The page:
VPN Use – and Restriction – On the Rise Around the WorldTODO ?>
Freedom on the Net 2017, Freedom House’s annual report that ranks Internet freedoms around the world, was released last week. The report revealed the alarming fact that Internet freedoms continued to decline for the seventh year in a row. This year’s report also included a new section dedicated to changes in VPN use around the world. As the report notes, there was a rise in both the number of people using VPNs, as well as an increase in the number of countries restricting VPN use. Both of these come as a direct result of increased censorship, and fuel a vicious cycle: as censorship spreads, more people seek tools to bypass restrictions (for example, VPNs), then as VPN use becomes more widespread governments react by limiting VPN use, thus increasing censorship further.
In 2017, 14 countries had regulations on VPNs, with six new regulations or pieces of legislation passed in the last year. The six countries who introduced new regulations include Belarus, China, Egypt, Russia, Turkey and the UAE. The legislation commonly includes laws to ban censorship circumvention, blocking of websites or blocking of network traffic associated with VPNs. Generally, legislation was enacted in the wake of periods of intense censorship – which drive the numbers of people using VPNs up – and then result in more strict regulation. VPN bans are immensely damaging in terms of Internet freedom, as people in repressive nations rely on the tool to access news, websites, business tools (for example, the G-Suite in China) and an open and unrestricted Internet experience overall.
Why VPNs Are Important to Internet Freedom
VPNs are a key tool in fighting Internet censorship. A VPN functions by changing a user’s IP address, so their true location is not revealed. This enables the user to bypass local or geo restrictions in place, as these are routinely enforced by identifying location via IP address. When using a VPN, Internet users in restricted countries can access the same unrestricted Internet experience as others access around the world.
Blocking VPNs obviously disallows this practice, but is also concerning as it stops Internet users from receiving other important benefits VPNs provide. One such benefit is securing connections to increase online privacy and security, which is essential in today’s world.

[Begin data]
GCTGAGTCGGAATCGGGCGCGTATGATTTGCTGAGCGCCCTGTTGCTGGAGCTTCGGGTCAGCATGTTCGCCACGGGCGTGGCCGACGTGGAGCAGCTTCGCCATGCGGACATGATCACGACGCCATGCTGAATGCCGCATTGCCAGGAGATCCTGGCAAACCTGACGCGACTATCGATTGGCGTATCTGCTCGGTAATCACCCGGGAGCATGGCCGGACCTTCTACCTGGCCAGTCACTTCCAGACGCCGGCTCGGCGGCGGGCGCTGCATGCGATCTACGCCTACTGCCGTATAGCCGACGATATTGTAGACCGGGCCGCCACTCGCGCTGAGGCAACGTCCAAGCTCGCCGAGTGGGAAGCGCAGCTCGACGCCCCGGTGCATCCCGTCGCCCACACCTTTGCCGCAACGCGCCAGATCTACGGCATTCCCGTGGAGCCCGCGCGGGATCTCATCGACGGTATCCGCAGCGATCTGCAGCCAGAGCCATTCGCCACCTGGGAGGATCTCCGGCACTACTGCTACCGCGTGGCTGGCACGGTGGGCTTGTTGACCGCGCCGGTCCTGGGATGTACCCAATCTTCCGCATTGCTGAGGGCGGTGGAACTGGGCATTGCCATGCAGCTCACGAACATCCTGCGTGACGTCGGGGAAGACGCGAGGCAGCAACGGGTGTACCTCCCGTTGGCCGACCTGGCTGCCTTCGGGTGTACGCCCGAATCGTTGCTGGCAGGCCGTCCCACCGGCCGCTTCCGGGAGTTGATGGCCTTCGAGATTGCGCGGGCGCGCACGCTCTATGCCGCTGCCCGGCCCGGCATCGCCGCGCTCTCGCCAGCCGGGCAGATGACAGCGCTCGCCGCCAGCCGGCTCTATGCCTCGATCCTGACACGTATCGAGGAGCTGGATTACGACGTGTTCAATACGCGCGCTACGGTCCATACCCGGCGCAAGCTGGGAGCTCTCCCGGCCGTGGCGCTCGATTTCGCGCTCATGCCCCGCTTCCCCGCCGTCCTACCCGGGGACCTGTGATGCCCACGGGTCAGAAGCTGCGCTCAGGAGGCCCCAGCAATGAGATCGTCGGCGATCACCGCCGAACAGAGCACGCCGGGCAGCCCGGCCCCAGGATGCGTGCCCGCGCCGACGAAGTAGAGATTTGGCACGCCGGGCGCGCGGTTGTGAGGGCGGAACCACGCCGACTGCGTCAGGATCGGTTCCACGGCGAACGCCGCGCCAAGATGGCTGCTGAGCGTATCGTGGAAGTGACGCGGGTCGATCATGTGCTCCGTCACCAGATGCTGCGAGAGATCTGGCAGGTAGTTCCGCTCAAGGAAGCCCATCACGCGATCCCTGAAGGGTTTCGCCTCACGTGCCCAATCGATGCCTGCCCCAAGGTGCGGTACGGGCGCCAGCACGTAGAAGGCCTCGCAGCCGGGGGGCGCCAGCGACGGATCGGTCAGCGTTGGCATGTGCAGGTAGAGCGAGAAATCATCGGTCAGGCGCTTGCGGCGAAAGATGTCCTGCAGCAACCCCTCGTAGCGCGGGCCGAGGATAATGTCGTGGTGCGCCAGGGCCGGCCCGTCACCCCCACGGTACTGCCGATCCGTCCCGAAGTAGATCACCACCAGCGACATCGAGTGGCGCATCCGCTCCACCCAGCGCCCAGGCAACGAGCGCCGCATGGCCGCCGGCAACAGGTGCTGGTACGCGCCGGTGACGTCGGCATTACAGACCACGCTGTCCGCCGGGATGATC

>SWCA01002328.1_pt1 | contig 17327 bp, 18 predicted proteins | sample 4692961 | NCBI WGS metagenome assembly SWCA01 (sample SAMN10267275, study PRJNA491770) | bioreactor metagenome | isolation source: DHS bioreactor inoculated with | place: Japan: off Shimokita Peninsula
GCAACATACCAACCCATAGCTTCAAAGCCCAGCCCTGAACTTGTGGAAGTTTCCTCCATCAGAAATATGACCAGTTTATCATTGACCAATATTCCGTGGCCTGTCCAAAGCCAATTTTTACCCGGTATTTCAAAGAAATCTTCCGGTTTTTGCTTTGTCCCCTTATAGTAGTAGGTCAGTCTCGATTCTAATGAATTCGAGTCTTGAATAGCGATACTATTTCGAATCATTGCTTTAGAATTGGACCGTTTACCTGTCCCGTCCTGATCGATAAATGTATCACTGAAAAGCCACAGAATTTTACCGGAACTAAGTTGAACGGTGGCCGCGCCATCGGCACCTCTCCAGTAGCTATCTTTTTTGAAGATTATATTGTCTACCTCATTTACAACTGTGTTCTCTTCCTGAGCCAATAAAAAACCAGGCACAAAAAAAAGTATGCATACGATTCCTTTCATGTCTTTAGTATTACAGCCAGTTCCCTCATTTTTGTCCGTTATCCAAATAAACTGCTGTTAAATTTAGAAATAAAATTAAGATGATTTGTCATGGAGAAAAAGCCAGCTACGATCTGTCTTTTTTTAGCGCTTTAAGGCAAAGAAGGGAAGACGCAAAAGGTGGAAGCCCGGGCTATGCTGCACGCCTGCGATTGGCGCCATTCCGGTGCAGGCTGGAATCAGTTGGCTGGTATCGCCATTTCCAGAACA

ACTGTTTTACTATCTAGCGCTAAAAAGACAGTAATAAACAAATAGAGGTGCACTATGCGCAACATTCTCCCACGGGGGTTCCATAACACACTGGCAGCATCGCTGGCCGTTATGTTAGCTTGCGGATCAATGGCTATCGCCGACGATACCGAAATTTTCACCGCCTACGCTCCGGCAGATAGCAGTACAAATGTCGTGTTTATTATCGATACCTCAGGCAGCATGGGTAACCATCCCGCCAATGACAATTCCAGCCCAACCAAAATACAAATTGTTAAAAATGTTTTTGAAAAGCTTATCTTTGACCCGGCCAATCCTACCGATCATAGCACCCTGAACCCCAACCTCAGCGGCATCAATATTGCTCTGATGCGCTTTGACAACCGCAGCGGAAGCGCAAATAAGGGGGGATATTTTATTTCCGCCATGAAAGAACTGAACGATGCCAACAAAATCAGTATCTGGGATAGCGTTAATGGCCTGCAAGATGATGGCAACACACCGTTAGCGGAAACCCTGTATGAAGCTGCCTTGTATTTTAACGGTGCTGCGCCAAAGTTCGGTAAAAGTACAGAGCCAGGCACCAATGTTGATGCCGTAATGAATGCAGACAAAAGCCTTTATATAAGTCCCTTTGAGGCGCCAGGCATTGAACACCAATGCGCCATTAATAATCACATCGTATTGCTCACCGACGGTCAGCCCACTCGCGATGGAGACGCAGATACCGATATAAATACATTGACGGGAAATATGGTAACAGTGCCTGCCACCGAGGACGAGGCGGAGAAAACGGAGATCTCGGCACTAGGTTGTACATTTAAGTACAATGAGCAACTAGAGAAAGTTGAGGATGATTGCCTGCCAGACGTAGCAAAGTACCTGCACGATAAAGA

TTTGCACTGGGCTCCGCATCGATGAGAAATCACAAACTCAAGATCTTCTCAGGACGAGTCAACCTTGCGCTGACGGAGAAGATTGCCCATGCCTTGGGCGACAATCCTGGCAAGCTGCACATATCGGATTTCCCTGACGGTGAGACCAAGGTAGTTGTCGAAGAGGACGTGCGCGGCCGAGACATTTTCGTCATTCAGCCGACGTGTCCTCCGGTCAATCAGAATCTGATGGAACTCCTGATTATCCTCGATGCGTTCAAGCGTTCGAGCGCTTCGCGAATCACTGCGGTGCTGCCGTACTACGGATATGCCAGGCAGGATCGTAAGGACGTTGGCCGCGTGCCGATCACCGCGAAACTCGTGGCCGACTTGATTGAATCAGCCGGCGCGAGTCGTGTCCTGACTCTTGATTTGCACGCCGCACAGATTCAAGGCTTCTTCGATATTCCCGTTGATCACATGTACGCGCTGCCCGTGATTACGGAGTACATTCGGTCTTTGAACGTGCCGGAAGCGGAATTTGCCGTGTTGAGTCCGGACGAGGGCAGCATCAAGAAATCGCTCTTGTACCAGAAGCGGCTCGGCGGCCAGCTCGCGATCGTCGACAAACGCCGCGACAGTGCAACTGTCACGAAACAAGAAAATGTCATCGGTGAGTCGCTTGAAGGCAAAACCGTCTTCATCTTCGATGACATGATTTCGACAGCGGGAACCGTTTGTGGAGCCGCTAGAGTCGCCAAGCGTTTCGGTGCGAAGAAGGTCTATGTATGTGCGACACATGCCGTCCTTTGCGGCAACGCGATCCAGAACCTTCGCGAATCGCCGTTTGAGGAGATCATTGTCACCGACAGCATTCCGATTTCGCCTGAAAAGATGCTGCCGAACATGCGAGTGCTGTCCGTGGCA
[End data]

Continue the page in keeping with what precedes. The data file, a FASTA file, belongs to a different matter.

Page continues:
Restrictions on VPNs can be hard to enforce, so many countries approach their regulation with what Freedom House refers to as a “two tier system.” This system works by breaking VPNs into two categories – authorized VPNs, which are generally domestic providers that comply with law enforcement, and providers that are outright banned (generally foreign providers). The most secure (which are also most often the best) VPN providers are often targets. For example, in China licensed providers are allowed, while other (foreign) and unlicensed providers are not. Apple recently pulled VPN apps from their app store in China to comply with this regulation. Another example is Iran, where authorities create their own VPNs to allow users to access banned content – but then monitor what users of these VPNs do online.
What’s Next for VPNs & Censorship?
The inclusion of VPNs in the report is significant, as this was the first year a section of the report was dedicated solely to the tools. Seeing an increase in VPN use is a positive, as more people are taking control over their Internet experience and bypassing restrictions. But it also raises alarm bells; increased VPN use in restrictive countries indicates that more people need VPNs to access an unrestricted Internet, indicating censorship is on the rise. The report’s findings – and callout of VPNs specifically – only reinforces how important it is that we continue our fight for a free and open Internet for users around the world.